1. For me it’s all about optimization of your money. The near term focus should be to get your expenses to +/- say 5% of your target but after that all the expense reduction improvement will be much harder to get. At that point you focus on side hustles or career changes to boost your income and really juice up your savings rate.

    I like the cover your base expenses through investments and then hustle your way for the fun money. I hadn’t really thought about it that way but it would get us to FI a lot sooner.

    1. JC,

      I agree about optimization to a point. However, we are also about optimizing our happiness and not delaying all gratification for a later time. For example, we took a 4 day ski trip in February. Eight passes (4 days X 2 people) was about $700 alone. Factor in a rental car etc and we spend about $2,000 even with free flights. Was it optimal. No. Was it worth it to us. Absolutely. However, that type of spending makes our numbers look really bad. The way we track our progress it is the equivalent of having $50,000 less dollars. In reality, after FI we will never spend on a trip like that b/c we’ll simply live in a place where we’ll have access to the mountains. When we do travel, we’ll have much more flexibility in our schedules to travel on off peak times, etc. Therefore, I think getting in the ballpark is close enough, because we’re not going to have to support our same lifestyle and expenses that we do when working. Some things will be less and some more and we’ll have to see how it all plays out and be flexible anyways.


  2. I love your plan of supplementing retirement income with part-time work, especially doing something you love. While I haven’t worked out all the math yet, I intend to do the same thing. As a Registered Nurse, my plan is to eventually drop down to what is known as PRN status, meaning I would pick up a few shifts over the course of the month, thereby saving tens, or even hundreds, of thousands of dollars needed in our retirement nest egg. Alternatively, I also may consider the option of working as a travel nurse, where I would take a three month assignment, make $20-30k, and then retire the other nine months out of the year. The beautiful part of travel nursing is that it would also allow for free travel with my wife and son, as housing and travel costs are typically covered, as well.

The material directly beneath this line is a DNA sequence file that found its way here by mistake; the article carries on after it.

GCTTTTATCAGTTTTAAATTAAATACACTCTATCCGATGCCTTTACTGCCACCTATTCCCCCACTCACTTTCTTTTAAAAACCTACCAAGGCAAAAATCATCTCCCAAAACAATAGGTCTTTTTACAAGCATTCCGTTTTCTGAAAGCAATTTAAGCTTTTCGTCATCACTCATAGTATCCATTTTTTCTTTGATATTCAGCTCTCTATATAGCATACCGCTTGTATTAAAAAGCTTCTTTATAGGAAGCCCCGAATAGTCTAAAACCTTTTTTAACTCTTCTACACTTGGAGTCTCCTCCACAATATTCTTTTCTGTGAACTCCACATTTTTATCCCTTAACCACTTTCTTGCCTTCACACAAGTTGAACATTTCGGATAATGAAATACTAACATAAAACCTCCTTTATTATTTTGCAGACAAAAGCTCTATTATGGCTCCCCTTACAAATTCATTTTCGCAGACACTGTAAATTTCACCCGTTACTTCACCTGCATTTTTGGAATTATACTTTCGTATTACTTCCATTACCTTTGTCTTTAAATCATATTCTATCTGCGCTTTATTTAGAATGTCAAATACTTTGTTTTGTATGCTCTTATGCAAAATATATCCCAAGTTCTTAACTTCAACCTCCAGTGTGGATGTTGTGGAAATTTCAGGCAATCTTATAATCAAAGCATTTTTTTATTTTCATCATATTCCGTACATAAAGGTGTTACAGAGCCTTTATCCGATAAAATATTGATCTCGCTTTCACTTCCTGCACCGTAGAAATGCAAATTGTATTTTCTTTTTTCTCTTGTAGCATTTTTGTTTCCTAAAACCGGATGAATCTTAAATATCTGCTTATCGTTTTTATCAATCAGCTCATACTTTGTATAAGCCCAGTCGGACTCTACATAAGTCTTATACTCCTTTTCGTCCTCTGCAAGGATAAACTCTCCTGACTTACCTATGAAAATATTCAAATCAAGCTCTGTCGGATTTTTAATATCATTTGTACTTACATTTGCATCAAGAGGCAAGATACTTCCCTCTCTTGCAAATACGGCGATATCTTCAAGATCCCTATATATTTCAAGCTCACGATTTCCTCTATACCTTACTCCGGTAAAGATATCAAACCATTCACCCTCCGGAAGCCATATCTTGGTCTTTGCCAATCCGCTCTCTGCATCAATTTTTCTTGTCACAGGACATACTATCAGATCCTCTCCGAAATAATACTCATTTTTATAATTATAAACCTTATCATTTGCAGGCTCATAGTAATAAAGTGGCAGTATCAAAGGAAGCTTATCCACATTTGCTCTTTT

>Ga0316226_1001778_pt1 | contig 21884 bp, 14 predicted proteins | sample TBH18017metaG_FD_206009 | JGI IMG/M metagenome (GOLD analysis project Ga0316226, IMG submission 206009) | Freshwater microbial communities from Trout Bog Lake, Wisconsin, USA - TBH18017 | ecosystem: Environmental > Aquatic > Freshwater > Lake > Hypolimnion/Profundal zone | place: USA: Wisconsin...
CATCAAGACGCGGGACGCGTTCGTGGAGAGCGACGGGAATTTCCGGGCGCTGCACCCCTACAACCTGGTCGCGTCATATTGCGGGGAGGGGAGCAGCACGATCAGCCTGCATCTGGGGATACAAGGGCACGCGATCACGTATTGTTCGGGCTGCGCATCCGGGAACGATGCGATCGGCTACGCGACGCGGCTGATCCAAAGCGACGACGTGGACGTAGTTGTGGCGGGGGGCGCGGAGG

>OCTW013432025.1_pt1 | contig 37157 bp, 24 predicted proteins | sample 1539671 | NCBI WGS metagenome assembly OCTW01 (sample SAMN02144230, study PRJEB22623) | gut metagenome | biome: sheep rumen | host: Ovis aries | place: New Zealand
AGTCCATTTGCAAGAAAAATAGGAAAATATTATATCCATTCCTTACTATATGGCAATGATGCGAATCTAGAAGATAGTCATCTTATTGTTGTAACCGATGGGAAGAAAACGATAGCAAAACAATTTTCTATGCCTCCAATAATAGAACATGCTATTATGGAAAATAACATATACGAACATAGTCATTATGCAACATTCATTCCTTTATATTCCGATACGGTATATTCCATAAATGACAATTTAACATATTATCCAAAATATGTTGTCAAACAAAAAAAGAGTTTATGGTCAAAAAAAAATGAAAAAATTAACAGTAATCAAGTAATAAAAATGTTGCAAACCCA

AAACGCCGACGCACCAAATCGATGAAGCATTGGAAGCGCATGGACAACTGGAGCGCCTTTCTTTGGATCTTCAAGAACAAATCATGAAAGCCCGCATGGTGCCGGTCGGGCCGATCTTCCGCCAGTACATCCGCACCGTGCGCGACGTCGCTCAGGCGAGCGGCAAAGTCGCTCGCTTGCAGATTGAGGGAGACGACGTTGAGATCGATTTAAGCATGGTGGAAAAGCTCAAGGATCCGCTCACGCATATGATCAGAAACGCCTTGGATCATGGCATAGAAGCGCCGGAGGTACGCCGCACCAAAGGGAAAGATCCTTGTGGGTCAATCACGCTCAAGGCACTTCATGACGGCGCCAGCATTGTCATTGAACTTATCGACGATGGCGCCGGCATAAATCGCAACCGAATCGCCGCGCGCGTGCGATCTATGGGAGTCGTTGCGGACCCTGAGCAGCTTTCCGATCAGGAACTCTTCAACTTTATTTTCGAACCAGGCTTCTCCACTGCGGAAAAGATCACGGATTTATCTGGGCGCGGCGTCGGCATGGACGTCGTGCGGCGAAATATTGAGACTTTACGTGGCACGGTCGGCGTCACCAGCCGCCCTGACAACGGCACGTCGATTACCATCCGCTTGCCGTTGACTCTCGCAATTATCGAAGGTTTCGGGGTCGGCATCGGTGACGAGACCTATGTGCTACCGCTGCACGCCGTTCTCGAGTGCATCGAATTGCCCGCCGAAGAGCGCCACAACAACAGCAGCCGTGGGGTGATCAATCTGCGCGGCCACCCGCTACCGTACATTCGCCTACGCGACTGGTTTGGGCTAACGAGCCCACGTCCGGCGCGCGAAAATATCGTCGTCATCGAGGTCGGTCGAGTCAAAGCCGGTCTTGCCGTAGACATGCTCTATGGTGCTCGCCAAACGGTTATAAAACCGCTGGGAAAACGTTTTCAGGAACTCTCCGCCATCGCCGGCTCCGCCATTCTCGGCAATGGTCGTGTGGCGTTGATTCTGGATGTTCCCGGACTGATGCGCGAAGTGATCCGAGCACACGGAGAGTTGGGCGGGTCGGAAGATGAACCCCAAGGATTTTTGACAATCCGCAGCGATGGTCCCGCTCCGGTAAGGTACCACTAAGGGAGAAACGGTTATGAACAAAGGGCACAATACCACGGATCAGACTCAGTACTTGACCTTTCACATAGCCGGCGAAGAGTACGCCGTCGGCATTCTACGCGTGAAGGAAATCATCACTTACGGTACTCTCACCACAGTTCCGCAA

There are so many options available, it sorta makes my head spin! lol

    It’s like you said though, you have to be willing to do what is necessary and have the ability to be creative with how you go about making your dreams come true, whatever those individually determined dreams may be. While we don’t have a specific FI date yet, my current estimates put me at around 45 (29 now,) but with the addition of supplemental income, there is the serious possibility of being MUCH younger. Either way, I’ll certainly be retired younger than the average individual. Thanks for the excellent post; have an awesome day! 🙂

    1. NOF,

      I am also considering a traveling position as a physical therapist, especially in the first year or two after leaving my job as we can try out different parts of the country to decide where we want to settle long term, make some pretty good money in the process and have our housing provided. I’m not so big on the idea of part-time or PRN work as the one thing I do love about my job is the bond with patients and so I’d prefer to go all in for a few months and then take a few months off completely. I agree though that it is awesome to have so many options that are feasible and better than a traditional work schedule with only a couple of weeks of vacation in a year. It is also awesome that you’re thinking seriously about this stuff at 29. Good luck and I look forward to learning more about your journey.


  3. There is this little sentence that tells it all for me. It defines FI stage 1 that 1 want to reach

    ” We therefore believe that after covering our basics, it will be far easier and more fun to be creative with earning small incomes or being creative with spending in retirement while living with much more freedom compared to continuing lives that revolve around jobs just to save more money.”

    As soon as I can get my mindset and that of my wife into this concept, I will feel like I have reached 90pct of my goal! I only wonder when this will be the case.

    1. AT,

      I agree that there are various stages of FI, rather than one day you’re not FI and the next day you are. This is especially true if invested in volatile assets as we are where it is conceivable to see your assets go up or down by substantial amounts in short periods of time. Therefore I think better to have some security and then know you’ll have to be flexible and willing to make adjustments as you go.